Bird flu detected in Japan identified as H5N1

TOKYO — Tests have confirmed that bird flu detected in
chickens in southern Japan was the virulent H5N1 strain that has
been blamed for more than 160 human deaths worldwide, the Japanese
Agricultural Ministry said Tuesday.

About 4,000 chickens died last week at a farm in Kiyotake town
in Miyazaki state. Earlier test results Saturday only confirmed the
bird flu strain was an H5 virus but not which one.

On Tuesday, further tests by the National Institute of Animal
Health near Tokyo identified the virus as H5N1, Agricultural
Ministry official Hiroyuki Ozono said.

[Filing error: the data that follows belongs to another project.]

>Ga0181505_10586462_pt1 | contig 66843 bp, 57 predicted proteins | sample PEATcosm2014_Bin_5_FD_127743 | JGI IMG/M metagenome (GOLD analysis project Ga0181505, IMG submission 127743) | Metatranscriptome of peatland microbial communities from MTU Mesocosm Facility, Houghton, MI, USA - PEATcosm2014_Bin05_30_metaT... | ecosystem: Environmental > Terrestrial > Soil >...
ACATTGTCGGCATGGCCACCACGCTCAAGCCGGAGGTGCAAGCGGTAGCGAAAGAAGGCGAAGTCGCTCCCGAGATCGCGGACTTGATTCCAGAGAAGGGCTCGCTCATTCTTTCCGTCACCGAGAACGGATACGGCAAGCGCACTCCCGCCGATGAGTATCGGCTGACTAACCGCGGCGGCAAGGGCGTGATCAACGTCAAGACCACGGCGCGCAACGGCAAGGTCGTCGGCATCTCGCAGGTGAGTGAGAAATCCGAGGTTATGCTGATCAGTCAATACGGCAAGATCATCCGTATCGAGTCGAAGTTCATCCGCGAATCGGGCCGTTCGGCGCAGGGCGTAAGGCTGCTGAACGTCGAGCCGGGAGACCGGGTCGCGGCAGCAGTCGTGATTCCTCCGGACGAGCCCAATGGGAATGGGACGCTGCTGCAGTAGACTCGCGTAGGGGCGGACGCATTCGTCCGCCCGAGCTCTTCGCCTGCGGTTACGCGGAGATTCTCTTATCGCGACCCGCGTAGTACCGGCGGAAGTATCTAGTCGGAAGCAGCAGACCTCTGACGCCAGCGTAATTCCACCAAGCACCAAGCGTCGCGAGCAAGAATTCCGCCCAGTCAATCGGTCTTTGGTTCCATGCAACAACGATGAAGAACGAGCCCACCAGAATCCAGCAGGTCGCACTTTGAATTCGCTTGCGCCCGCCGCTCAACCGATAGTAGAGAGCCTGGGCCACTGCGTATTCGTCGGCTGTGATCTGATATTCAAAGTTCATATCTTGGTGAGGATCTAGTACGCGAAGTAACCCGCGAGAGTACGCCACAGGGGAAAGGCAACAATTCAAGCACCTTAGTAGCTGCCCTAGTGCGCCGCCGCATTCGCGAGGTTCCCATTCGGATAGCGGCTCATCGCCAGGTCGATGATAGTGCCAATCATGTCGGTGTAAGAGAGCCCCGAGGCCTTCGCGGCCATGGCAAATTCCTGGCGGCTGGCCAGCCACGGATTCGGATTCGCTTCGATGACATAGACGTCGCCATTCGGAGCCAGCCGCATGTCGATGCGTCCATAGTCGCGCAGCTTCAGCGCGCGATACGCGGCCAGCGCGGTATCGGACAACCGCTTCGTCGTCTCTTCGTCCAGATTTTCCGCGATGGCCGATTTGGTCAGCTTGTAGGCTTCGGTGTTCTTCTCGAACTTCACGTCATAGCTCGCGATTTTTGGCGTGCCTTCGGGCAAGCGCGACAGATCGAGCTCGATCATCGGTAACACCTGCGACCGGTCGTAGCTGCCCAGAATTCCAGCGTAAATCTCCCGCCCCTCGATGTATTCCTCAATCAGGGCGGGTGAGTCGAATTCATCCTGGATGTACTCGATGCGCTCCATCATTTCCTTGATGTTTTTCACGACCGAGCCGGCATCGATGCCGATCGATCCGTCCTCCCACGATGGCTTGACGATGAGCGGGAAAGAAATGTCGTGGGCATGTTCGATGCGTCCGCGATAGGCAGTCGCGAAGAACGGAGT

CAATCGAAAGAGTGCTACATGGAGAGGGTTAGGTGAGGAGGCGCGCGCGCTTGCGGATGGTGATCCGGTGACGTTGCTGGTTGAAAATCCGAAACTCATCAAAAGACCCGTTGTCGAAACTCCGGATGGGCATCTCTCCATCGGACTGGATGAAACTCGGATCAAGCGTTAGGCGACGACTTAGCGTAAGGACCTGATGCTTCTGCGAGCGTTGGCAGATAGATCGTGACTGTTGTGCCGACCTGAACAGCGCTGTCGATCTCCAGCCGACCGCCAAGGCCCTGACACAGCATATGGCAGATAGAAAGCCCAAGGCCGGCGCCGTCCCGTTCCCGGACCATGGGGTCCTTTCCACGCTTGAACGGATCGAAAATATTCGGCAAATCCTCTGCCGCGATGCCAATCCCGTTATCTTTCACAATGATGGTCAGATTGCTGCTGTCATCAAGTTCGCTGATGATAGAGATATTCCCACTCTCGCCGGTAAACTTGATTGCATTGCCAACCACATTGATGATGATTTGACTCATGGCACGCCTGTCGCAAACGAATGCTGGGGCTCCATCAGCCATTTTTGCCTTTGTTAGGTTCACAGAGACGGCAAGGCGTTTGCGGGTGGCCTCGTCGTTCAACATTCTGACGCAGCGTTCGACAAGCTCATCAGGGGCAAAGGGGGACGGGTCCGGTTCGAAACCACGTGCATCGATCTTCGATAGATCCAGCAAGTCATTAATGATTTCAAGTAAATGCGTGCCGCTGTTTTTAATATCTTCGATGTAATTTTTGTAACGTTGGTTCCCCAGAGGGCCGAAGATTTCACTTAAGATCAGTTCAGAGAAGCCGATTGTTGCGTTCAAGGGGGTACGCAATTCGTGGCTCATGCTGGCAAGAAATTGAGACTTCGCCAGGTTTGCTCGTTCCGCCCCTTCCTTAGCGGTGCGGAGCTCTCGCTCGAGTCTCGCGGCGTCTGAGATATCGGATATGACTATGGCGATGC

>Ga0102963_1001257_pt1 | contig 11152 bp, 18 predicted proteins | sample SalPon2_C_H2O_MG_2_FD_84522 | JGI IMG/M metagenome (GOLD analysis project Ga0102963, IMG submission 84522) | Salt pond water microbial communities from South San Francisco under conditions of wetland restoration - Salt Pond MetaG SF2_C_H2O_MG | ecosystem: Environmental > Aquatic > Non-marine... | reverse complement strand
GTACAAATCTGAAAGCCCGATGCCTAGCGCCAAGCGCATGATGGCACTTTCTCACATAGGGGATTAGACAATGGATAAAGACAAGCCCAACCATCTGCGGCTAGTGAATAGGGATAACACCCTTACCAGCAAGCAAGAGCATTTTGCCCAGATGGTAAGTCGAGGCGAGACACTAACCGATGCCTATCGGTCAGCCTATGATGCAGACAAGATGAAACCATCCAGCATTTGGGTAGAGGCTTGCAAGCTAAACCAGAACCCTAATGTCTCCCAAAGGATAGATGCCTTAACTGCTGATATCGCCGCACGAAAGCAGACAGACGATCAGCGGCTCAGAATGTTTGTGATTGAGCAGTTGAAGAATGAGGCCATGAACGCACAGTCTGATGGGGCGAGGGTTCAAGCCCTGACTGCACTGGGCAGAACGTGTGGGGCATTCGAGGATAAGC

Miyazaki officials on Monday burned all the dead birds and 8,000
surviving chickens at the farm.

The government has banned the shipment of eggs and nearly
200,000 chickens at 16 farms within about a 6-mile radius of the
affected farm, where local authorities were to take further
disinfectant measures Tuesday.

Since 2003, the H5N1 bird flu strain has killed at least 161
people worldwide, according to the World Health Organization. Japan
has confirmed one human case, but reported no human deaths.

Most of those killed have been infected by sick birds, but WHO
fears the virus could mutate into a form that easily spreads among
humans, possibly sparking a pandemic.